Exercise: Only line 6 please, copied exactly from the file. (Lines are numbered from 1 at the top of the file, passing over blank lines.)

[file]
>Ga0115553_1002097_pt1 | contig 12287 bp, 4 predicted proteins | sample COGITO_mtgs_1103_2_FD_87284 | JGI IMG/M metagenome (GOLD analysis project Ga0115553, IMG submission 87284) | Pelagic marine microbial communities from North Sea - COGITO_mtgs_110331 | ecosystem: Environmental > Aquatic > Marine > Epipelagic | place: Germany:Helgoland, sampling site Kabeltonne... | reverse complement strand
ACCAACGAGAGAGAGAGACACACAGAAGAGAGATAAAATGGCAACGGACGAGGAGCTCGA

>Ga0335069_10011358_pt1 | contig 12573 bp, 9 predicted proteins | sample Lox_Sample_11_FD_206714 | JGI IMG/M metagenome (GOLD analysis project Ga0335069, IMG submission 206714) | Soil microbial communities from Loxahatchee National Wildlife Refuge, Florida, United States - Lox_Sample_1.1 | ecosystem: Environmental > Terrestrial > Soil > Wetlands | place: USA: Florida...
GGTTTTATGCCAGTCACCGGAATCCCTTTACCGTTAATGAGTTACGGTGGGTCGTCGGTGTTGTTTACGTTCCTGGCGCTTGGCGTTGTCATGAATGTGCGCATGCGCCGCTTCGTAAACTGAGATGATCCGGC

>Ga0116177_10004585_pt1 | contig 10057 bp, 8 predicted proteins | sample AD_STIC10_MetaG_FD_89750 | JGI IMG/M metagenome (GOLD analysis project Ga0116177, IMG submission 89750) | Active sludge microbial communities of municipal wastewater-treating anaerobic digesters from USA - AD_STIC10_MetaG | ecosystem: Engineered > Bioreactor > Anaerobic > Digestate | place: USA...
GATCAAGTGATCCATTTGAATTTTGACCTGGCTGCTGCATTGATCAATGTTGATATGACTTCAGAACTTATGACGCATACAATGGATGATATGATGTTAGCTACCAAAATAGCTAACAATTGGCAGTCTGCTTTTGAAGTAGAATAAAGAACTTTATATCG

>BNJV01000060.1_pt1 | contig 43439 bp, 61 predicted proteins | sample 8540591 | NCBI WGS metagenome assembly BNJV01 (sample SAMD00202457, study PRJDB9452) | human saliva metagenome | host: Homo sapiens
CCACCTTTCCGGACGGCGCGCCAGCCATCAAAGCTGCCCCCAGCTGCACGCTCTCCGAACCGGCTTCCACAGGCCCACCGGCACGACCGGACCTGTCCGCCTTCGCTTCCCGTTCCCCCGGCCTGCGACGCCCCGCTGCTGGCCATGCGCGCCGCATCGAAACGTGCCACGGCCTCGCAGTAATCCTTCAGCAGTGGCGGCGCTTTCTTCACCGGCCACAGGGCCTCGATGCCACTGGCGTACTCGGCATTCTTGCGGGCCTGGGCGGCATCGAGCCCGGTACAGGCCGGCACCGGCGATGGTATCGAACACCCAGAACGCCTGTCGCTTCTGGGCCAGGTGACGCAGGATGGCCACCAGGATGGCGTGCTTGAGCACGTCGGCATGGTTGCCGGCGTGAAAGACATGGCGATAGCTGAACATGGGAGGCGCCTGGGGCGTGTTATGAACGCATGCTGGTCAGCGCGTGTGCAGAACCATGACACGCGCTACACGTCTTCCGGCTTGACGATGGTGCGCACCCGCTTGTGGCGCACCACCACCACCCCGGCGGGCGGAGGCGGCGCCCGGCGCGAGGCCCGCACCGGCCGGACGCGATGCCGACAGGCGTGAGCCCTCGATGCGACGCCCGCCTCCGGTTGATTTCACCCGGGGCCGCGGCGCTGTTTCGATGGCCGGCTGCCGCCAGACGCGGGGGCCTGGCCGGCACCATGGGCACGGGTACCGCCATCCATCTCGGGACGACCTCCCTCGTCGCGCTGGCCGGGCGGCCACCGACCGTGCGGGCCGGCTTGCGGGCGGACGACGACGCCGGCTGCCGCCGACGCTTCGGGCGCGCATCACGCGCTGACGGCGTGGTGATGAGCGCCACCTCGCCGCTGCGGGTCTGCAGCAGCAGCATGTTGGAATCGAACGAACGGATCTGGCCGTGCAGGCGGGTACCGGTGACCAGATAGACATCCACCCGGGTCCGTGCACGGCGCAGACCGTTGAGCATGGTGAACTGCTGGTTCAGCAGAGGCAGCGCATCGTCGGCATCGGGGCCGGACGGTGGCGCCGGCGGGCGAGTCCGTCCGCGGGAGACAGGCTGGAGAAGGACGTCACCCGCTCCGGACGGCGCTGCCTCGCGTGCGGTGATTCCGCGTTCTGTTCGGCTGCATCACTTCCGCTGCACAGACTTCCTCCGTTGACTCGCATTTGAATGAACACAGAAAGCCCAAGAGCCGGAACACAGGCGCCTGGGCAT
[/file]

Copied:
GATCAAGTGATCCATTTGAATTTTGACCTGGCTGCTGCATTGATCAATGTTGATATGACTTCAGAACTTATGACGCATACAATGGATGATATGATGTTAGCTACCAAAATAGCTAACAATTGGCAGTCTGCTTTTGAAGTAGAATAAAGAACTTTATATCG